Travel agency fraud, the practice of using travel agencies to generate cash for illicit purposes and to evade company hospitality restrictions, is running rampant in China and many other countries, anti-corruption experts say.  The recent Chinese investigation of GlaxoSmithKline for using relationships with local travel agencies to provide government officials (mainly medical professionals) with improper benefits is one example.  Travel agency fraud is now on the radar of government regulators in the U.S. and abroad and thus, must be on the radar of any company operating internationally.  To assist companies in strengthening their anti-corruption compliance programs with regard to the use of travel agents, The FCPA Report is publishing a three-part series on identifying and preventing corruption involving travel agents.  This, the third article in the series, provides five concrete suggestions for preventing and detecting such fraud.  The first article detailed how travel agency fraud is accomplished and examined the motivations underlying such fraud.  The second article outlined industries that are at particular risk for travel agency-related corruption schemes, explained why travel agency fraud is so difficult to detect and provided tips for strengthening company control over travel agents.  See also “Seven Lessons from China’s Bribery Investigation of GlaxoSmithKline,” The FCPA Report, Vol. 2, No. 16 (Aug. 7, 2013). 

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  • From Vol. 3 No.3 (Feb. 5, 2014)

    Nine Steps to Reduce Corruption Risk When Entertaining Clients at the 2014 Winter Olympics and Beyond

    In recent years, the SEC and DOJ have launched multiple anti-corruption investigations relating to corporate hospitality during major sporting events, such as the Olympics and the World Cup.  While anti-corruption laws do not generally prohibit travel, gifts or entertainment of customers for legitimate business purposes, the line between a bona fide business expense and one that might attract scrutiny from U.S. and other regulators can be grey.  In advance of this week’s Olympics in Sochi, Russia and the upcoming World Cup in Brazil, Kimberly A. Parker, Jay Holtmeier, Erin G.H. Sloane, Daniel F. Schubert, partners at WilmerHale, provide nine recommendations to help companies mitigate possible anti-corruption risk attendant to this type of corporate hospitality.  See also “Ten Strategies for Paying for Government Clients to Attend the Olympics or Other Sporting Events without Violating the Foreign Corrupt Practices Act,” The FCPA Report, Vol. 1, No. 1 (Jun. 6, 2012).

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  • From Vol. 3 No.2 (Jan. 22, 2014)

    A Guide to Detecting and Preventing Travel Agency Corruption (Part Two of Three)

    China’s investigation into bribery at GSK in 2013 marked a potential new era in Chinese anti-corruption enforcement.  Notably, the Chinese government alleged that GSK used its relationships with local travel agencies to facilitate bribery – both to provide government officials with improper benefits and to host “conferences” that were used to generate pools of cash that could later be used for bribes.  GSK is not alone.  According to anti-corruption experts, in China and many other countries, travel agency fraud is part of a growing “industry” designed to help employees and subsidiaries evade company and legal regulations.  As regulators become more familiar with these types of schemes, it is likely that travel agency relationships will come under stricter government scrutiny.  To assist companies in strengthening their compliance programs with regard to the use of travel agents, The FCPA Report is publishing a three-part series on identifying and preventing corruption involving travel agents.  This, the second article in the series, outlines industries that are at particular risk for travel agent-related corruption schemes, explains why travel agency fraud is so difficult to detect and provides three steps for strengthening company control over travel agents.  The first article detailed how travel agency fraud is accomplished and examined the motivations underlying such fraud.  The third article will provide five concrete suggestions for preventing and detecting such fraud.  See also “Seven Lessons from China’s Bribery Investigation of GlaxoSmithKline,” The FCPA Report, Vol. 2, No. 16 (Aug. 7, 2013).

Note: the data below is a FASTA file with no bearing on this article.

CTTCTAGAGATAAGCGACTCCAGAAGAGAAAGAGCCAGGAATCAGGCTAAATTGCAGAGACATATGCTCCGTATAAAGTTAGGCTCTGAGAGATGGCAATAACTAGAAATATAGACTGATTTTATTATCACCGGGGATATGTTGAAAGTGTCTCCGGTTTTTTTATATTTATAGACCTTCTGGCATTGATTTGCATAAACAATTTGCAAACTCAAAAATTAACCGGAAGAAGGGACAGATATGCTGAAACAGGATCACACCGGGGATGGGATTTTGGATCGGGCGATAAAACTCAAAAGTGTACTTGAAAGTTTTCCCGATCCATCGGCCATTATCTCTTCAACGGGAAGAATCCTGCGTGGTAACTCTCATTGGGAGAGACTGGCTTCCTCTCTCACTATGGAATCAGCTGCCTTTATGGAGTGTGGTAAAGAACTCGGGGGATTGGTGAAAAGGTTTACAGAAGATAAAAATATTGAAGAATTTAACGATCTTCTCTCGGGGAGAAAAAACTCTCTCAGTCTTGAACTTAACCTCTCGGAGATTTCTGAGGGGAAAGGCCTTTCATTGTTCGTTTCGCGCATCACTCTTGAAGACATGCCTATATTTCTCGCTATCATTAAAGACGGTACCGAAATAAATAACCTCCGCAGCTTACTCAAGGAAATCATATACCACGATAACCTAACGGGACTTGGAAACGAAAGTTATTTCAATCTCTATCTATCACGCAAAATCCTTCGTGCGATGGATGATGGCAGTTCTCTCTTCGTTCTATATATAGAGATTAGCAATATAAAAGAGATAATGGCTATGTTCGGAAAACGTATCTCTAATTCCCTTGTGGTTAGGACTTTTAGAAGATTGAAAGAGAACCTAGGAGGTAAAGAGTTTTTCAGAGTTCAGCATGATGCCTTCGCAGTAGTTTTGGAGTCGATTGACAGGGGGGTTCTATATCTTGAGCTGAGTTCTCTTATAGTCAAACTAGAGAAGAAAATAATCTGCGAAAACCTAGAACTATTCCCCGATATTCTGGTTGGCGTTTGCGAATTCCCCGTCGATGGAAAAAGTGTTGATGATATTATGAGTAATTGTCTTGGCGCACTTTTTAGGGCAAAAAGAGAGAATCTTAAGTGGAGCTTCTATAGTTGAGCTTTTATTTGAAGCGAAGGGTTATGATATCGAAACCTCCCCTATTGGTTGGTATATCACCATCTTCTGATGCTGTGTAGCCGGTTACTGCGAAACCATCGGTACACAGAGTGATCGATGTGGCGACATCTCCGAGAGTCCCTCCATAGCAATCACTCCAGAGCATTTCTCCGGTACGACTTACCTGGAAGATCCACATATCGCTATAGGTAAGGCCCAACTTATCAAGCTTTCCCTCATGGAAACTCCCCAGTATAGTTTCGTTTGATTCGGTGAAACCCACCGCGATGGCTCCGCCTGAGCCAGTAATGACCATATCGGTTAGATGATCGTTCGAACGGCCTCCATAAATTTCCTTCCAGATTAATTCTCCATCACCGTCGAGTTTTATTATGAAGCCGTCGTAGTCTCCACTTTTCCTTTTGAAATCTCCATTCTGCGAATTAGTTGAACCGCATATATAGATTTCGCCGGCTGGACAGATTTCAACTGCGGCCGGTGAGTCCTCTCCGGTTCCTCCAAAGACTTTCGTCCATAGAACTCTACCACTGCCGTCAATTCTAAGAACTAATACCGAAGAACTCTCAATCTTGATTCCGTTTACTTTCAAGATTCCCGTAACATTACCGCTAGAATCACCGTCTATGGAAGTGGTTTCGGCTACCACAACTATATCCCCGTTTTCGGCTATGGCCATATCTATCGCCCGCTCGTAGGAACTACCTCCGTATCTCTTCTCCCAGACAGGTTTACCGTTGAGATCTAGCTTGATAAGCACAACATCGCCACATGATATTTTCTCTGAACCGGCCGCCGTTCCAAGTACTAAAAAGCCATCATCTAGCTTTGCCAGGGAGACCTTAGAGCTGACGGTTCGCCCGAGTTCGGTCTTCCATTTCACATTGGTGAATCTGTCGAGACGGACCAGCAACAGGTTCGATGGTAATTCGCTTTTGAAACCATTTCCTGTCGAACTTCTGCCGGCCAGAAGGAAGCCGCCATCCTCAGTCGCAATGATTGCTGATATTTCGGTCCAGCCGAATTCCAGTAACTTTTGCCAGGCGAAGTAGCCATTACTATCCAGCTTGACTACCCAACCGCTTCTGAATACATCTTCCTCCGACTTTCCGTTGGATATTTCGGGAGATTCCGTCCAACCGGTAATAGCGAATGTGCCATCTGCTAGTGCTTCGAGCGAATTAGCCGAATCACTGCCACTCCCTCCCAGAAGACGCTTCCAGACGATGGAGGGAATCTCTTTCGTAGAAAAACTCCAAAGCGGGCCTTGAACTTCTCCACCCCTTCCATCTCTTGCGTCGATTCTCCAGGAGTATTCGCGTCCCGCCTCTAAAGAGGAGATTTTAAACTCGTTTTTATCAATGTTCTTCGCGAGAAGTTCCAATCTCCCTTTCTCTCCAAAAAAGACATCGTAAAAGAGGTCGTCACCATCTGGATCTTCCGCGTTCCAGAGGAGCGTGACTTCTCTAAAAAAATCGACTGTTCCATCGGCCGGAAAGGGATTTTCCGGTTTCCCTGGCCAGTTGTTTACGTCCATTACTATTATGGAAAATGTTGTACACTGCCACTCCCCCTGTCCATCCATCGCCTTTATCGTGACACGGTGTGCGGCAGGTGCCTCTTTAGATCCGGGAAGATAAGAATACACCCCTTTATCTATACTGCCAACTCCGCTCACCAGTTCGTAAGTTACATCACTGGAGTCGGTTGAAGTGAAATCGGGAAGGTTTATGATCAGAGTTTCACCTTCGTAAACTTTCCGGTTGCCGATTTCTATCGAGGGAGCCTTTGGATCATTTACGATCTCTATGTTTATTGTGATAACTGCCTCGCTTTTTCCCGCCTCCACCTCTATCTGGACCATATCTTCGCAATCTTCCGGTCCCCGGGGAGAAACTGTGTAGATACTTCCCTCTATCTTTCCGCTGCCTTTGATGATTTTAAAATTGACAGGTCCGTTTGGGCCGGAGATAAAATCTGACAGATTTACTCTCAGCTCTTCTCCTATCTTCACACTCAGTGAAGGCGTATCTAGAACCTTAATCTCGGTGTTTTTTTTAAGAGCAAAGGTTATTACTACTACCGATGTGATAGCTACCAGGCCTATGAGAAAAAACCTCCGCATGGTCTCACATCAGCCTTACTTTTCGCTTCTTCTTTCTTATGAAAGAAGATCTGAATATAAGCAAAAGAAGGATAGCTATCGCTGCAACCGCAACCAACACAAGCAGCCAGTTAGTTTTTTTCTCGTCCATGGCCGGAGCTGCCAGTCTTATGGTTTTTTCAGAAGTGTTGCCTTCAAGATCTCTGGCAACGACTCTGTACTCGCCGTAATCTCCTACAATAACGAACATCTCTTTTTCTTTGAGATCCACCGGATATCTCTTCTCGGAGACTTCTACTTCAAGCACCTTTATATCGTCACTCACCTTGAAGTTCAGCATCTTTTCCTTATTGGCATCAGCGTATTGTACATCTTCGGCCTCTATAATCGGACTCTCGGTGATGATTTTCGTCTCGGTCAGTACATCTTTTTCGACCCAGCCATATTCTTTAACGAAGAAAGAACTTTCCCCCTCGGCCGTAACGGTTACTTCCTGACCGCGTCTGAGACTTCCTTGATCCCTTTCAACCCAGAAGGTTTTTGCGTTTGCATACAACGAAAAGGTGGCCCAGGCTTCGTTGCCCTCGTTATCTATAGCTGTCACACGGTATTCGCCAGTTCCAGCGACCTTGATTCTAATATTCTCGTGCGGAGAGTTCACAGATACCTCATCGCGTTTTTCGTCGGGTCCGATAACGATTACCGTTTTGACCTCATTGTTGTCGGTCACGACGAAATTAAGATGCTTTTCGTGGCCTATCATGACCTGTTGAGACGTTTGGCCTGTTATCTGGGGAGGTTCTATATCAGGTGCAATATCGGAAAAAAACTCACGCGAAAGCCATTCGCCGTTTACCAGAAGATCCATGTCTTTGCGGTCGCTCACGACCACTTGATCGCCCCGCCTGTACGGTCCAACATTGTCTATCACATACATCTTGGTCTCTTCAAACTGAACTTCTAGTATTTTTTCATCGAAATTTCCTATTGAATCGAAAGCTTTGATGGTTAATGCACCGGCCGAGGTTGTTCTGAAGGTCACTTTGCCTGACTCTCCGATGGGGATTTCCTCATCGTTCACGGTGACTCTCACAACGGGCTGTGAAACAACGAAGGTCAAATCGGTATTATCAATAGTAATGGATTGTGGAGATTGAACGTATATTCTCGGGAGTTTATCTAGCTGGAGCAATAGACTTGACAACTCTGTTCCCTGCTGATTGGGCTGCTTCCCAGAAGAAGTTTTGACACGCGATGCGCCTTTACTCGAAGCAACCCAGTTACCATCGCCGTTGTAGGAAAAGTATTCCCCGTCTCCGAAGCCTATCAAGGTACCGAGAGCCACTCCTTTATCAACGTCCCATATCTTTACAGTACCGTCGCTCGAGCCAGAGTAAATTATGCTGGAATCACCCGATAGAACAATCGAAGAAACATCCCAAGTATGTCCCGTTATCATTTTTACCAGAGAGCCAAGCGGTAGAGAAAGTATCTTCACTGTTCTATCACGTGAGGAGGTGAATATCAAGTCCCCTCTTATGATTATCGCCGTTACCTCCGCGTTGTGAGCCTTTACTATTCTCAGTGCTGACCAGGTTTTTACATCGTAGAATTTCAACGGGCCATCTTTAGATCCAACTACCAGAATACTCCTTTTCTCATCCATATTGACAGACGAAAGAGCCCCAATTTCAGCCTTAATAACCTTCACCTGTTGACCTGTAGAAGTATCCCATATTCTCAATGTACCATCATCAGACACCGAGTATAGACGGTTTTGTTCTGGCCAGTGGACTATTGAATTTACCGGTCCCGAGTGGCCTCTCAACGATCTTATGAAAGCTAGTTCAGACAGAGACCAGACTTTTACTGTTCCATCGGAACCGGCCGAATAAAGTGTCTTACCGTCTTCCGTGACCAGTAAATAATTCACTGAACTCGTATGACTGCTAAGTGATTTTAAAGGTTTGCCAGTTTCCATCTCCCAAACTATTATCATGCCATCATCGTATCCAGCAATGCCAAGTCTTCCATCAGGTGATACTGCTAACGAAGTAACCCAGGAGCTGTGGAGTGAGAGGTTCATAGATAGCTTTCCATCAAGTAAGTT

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  • From Vol. 3 No.1 (Jan. 8, 2014)

    A Guide to Detecting and Preventing Travel Agency Corruption (Part One of Three)

    Travel agency fraud is an increasing source of FCPA violations.  The recent GlaxoSmithKline investigation is a prime example of the risks travel agents can pose, especially in China but in other regions as well, and travel agent relationships will likely come under government scrutiny in the aftermath of the GSK matter.  Preventing corruption schemes using travel agents as the conduit for bribes can be difficult, however, as travel agency fraud can be easily hidden.  To assist companies in strengthening their compliance programs with regard to the use of travel agents, The FCPA Report is publishing a comprehensive three-part series on identifying and preventing corruption involving travel agents.  This, the first article in the series, details how travel agency fraud is accomplished and examines the motivations underlying such fraud.  The second article will outline industries that are at particular risk for travel agent-related corruption schemes, explain why travel agency fraud is so difficult to detect and provide tips for strengthening company control over travel agents.  The final article in the series will offer five concrete suggestions for preventing and detecting such fraud.  See also “Seven Lessons from China’s Bribery Investigation of GlaxoSmithKline,” The FCPA Report, Vol. 2, No. 16 (Aug. 7, 2013).